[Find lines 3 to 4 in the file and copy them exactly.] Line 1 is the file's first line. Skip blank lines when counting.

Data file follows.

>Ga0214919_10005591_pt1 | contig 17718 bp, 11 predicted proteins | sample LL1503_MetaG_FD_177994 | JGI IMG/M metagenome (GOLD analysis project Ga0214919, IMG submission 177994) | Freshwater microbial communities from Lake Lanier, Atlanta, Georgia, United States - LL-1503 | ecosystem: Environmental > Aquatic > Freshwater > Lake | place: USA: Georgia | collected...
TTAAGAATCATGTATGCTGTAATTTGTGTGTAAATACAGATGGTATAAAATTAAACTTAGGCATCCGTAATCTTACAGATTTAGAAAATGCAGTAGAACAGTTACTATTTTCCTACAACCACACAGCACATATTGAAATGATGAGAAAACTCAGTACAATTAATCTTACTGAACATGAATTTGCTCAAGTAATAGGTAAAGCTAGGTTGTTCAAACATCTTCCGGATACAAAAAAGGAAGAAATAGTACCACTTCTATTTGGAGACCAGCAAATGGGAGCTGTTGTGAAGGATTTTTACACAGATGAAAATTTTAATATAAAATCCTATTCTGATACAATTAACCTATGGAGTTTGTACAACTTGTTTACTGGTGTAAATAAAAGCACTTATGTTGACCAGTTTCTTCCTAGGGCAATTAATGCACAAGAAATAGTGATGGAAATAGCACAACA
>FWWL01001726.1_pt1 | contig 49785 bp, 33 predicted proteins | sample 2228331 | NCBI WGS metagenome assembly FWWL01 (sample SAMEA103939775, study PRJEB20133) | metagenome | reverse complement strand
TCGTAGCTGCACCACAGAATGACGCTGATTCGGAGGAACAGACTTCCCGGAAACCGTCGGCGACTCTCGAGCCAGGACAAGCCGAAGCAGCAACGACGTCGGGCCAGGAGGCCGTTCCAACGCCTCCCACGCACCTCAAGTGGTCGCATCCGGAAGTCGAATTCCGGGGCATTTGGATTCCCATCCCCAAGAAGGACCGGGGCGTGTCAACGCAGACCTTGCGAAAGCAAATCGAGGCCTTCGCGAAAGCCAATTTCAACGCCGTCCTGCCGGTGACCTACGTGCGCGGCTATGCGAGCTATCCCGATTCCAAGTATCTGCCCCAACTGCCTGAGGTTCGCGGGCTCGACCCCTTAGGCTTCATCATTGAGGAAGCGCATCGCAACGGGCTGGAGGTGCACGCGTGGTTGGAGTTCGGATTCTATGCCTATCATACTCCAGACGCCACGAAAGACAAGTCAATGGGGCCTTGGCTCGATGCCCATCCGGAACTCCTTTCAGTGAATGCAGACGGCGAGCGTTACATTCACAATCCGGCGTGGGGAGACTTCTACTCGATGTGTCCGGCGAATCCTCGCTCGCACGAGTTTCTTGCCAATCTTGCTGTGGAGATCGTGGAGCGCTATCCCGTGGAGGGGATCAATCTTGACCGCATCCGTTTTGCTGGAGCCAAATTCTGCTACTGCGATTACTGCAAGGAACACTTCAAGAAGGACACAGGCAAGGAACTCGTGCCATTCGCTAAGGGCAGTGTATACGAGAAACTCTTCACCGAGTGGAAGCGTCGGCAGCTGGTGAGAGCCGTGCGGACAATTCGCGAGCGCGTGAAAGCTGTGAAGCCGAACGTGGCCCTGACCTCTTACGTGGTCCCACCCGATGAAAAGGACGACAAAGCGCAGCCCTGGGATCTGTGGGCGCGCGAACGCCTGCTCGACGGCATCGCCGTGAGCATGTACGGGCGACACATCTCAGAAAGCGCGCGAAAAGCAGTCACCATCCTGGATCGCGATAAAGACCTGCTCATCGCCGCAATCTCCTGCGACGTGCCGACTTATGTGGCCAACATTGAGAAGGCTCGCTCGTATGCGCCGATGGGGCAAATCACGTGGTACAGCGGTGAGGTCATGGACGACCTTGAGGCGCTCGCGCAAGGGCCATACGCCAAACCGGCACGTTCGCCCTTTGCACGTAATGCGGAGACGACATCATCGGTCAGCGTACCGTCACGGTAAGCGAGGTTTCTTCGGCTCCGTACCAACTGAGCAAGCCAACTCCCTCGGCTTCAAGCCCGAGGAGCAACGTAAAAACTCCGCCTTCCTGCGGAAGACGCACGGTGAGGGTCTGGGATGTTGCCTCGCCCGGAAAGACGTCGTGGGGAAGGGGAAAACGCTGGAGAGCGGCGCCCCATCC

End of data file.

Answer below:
>FWWL01001726.1_pt1 | contig 49785 bp, 33 predicted proteins | sample 2228331 | NCBI WGS metagenome assembly FWWL01 (sample SAMEA103939775, study PRJEB20133) | metagenome | reverse complement strand
TCGTAGCTGCACCACAGAATGACGCTGATTCGGAGGAACAGACTTCCCGGAAACCGTCGGCGACTCTCGAGCCAGGACAAGCCGAAGCAGCAACGACGTCGGGCCAGGAGGCCGTTCCAACGCCTCCCACGCACCTCAAGTGGTCGCATCCGGAAGTCGAATTCCGGGGCATTTGGATTCCCATCCCCAAGAAGGACCGGGGCGTGTCAACGCAGACCTTGCGAAAGCAAATCGAGGCCTTCGCGAAAGCCAATTTCAACGCCGTCCTGCCGGTGACCTACGTGCGCGGCTATGCGAGCTATCCCGATTCCAAGTATCTGCCCCAACTGCCTGAGGTTCGCGGGCTCGACCCCTTAGGCTTCATCATTGAGGAAGCGCATCGCAACGGGCTGGAGGTGCACGCGTGGTTGGAGTTCGGATTCTATGCCTATCATACTCCAGACGCCACGAAAGACAAGTCAATGGGGCCTTGGCTCGATGCCCATCCGGAACTCCTTTCAGTGAATGCAGACGGCGAGCGTTACATTCACAATCCGGCGTGGGGAGACTTCTACTCGATGTGTCCGGCGAATCCTCGCTCGCACGAGTTTCTTGCCAATCTTGCTGTGGAGATCGTGGAGCGCTATCCCGTGGAGGGGATCAATCTTGACCGCATCCGTTTTGCTGGAGCCAAATTCTGCTACTGCGATTACTGCAAGGAACACTTCAAGAAGGACACAGGCAAGGAACTCGTGCCATTCGCTAAGGGCAGTGTATACGAGAAACTCTTCACCGAGTGGAAGCGTCGGCAGCTGGTGAGAGCCGTGCGGACAATTCGCGAGCGCGTGAAAGCTGTGAAGCCGAACGTGGCCCTGACCTCTTACGTGGTCCCACCCGATGAAAAGGACGACAAAGCGCAGCCCTGGGATCTGTGGGCGCGCGAACGCCTGCTCGACGGCATCGCCGTGAGCATGTACGGGCGACACATCTCAGAAAGCGCGCGAAAAGCAGTCACCATCCTGGATCGCGATAAAGACCTGCTCATCGCCGCAATCTCCTGCGACGTGCCGACTTATGTGGCCAACATTGAGAAGGCTCGCTCGTATGCGCCGATGGGGCAAATCACGTGGTACAGCGGTGAGGTCATGGACGACCTTGAGGCGCTCGCGCAAGGGCCATACGCCAAACCGGCACGTTCGCCCTTTGCACGTAATGCGGAGACGACATCATCGGTCAGCGTACCGTCACGGTAAGCGAGGTTTCTTCGGCTCCGTACCAACTGAGCAAGCCAACTCCCTCGGCTTCAAGCCCGAGGAGCAACGTAAAAACTCCGCCTTCCTGCGGAAGACGCACGGTGAGGGTCTGGGATGTTGCCTCGCCCGGAAAGACGTCGTGGGGAAGGGGAAAACGCTGGAGAGCGGCGCCCCATCC